WB: We still have about 20 open-tops fermenting right now. I think that they are going to turn out really well. I especially like the grapes we got from Marty’s Vineyard, where we get the clone 777. We are getting some really nice colors and aromas coming from the tanks. Now the biggest question awaiting us is, when do we press this wine? Even when the sugar has gone dry, is the wine benefiting from staying on the skins for a little bit longer? Is there more tannin structure? Every day it changes so much, we need to taste every tank daily to see how it is, and if it is ready to press. Pretty soon we will have a log jam, because when each open-top tank is ready, we need to press it, and we have only one basket press that can fit only one tank at a time.

VV: How long does it take to press a tank?
WB: For us, we first drain the tank; take all the free-run juice out of the tank. That is basically all the wine that is not in the skins and seeds themselves. We drain the tank for about 3 hours to get every last drop out of it. Then the remainder of the grapes go into the basket press. Once there it’s about a 2 hour process. The best part about the basket press is that it creates its own filtering device through the skins themselves. The main challenge with the basket press is that since there is a lot more sugar in the skins than in the free run juice itself, you need to keep tasting the juice during the two hours of pressing to make sure you stop at the right time. The Pinot grape is very sensitive and if you press it for too long you can over do it. So between checking on the open-tops and the pressing, this is the most important time in how the Pinot Noir will end up aging and tasting.

VV: Once the Pinot Noir has gone through its primary fermentation in the open-tops, when does it go through the Malolactic (ML) fermentation?
WB: The ML will start coming up within the next 1-2 weeks. Once everything has gone completely dry, and there is no sugar remaining, then we will inoculate with the ML bacteria. That will get the second fermentation going. In a couple weeks when we talk again we will talk about transferring the pinots to the barrels and the inoculation process.

VV: Does each winery use their own method of ML, and is it a different method for each type of wine?
WB: Yes, every winery does use a different method and our winery uses the same method for our Pinot Noir and Chardonnay. We have our own selected strain of ML that we use that is set up primarily for our high acid Chardonnay, and also works fantastic in our Pinot Noir too. This strain is special to Dutton Goldfield Winery and we have been using it successfully for years now.

VV: When you say inoculate, what form is the ML in? Is it a liquid or a dry powder?
WB: (Giggling). That is a very good question! ML has many, many, many forms that it comes in. And that is part of the technology of the wine industry. It can come in liquid, powder, and frozen cup forms to name a few. Any way you get it, it’s all about nurturing the strain up to its full strength. It’s not something you just directly add to the wine, you build up what is called a starter culture. We take about 7-8 gallons of juice that is about to start fermenting with yeast and we let it co-ferment. This means that we are letting it do its primary and secondary fermentation at the same time. You don’t want to do this with all your wine, because it can produce high VAs (volatile acidity), and can get “stuck”, which is the term for when the primary fermentation doesn’t finish. You have to get a secondary fermentation raging, going to town if you will, in its complete exponential growth stage; then you’ll add in about 2-5% of this starter to the barrel and that will cause the second fermentation.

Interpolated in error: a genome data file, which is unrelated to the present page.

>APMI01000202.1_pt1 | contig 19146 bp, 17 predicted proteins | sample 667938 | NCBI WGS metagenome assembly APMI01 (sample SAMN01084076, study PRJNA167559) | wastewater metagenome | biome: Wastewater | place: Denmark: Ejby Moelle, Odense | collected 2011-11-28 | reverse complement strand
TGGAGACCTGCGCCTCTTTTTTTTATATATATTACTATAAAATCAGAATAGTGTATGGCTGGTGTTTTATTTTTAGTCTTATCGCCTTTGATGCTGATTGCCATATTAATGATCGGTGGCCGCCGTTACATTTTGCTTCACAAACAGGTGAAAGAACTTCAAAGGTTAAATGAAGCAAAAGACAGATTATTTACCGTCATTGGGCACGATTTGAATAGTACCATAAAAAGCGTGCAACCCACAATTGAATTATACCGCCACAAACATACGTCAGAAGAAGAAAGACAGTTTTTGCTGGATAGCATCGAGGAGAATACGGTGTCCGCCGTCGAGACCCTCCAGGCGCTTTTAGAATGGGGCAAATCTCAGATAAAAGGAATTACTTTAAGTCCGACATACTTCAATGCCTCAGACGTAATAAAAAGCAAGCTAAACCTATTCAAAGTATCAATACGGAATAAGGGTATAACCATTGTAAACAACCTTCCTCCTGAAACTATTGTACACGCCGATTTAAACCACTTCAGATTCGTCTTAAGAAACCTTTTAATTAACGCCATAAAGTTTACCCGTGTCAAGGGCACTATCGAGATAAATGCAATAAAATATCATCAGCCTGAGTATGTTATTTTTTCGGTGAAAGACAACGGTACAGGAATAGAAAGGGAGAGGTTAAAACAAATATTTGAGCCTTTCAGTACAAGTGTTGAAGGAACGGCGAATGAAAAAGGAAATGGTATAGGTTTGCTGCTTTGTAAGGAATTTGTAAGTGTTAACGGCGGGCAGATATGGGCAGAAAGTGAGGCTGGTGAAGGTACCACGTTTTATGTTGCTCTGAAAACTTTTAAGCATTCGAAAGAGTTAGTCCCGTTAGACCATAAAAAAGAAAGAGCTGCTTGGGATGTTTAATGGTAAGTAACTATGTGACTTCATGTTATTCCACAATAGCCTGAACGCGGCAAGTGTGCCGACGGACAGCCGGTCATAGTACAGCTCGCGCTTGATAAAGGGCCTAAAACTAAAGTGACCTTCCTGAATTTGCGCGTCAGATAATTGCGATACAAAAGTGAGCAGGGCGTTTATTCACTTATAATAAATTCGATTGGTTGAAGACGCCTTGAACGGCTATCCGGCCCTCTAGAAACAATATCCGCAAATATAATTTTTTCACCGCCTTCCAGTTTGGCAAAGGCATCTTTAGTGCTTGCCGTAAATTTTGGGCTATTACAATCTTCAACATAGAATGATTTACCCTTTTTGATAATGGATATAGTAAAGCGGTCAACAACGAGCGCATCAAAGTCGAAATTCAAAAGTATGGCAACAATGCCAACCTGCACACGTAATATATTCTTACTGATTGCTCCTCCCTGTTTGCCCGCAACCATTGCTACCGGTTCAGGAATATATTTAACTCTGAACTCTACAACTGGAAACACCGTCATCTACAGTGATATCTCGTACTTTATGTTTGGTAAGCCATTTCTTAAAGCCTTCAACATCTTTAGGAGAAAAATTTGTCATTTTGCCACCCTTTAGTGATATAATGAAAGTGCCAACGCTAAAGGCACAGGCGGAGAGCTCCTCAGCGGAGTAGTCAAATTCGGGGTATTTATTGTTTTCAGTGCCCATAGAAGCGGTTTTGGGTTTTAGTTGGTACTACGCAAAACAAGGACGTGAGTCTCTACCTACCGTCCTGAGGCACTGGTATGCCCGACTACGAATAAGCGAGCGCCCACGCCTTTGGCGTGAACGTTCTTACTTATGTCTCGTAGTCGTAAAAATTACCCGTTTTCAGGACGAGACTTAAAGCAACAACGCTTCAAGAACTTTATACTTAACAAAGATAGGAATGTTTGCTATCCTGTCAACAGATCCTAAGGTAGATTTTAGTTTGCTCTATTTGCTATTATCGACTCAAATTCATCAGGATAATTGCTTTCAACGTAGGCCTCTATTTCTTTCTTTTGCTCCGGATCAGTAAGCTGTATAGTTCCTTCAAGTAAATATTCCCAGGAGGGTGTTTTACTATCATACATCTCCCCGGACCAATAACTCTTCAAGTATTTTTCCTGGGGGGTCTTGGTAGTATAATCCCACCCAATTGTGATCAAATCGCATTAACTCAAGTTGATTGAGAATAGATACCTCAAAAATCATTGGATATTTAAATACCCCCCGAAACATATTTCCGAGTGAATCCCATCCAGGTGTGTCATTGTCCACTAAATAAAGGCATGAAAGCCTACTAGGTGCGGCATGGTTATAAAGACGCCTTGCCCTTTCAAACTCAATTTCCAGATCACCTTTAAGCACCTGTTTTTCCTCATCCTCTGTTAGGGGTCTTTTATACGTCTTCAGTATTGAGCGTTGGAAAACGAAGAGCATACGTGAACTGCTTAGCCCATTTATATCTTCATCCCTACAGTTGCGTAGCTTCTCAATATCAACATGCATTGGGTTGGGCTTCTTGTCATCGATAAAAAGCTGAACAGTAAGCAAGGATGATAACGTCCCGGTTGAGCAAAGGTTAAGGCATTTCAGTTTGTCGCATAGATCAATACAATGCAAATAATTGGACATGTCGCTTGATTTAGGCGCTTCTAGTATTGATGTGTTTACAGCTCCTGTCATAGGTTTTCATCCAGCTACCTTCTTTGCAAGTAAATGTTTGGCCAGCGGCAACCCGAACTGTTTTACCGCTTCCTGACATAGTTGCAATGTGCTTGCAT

VV: Is there anything else about the harvest that you want to talk about?
WB: I would like to take a minute to talk about the great interns we have this year. Everyone is really helping out a lot and adding their own flavor and expertise to our harvest, which is exactly what we want. We have an intern who is educated in wine and has worked at wineries in Washington, we have one who has done work with Cabs in Napa, one who is from the East Coast who moved out to Napa because she knew that wine was her passion and wanted to learn hands-on. One intern has never worked with wines before and just graduated from the University of Alabama, but while there got into a wine tasting group and started loving wine and decided to give it a go and try out this industry. No better way to get a feel for this industry than working during a harvest.


WB: Well I need to go with an intern and do a punch down. Thank you for letting me continue telling our story of Harvest ’08.
VV: No, we should be thanking you for sharing the happenings at Dutton Goldfield Winery. We really appreciate it, and we have received some great responses from some of our readers saying how much they are learning, and how much they enjoyed the first interview. Good luck and we will talk to you in a couple of weeks.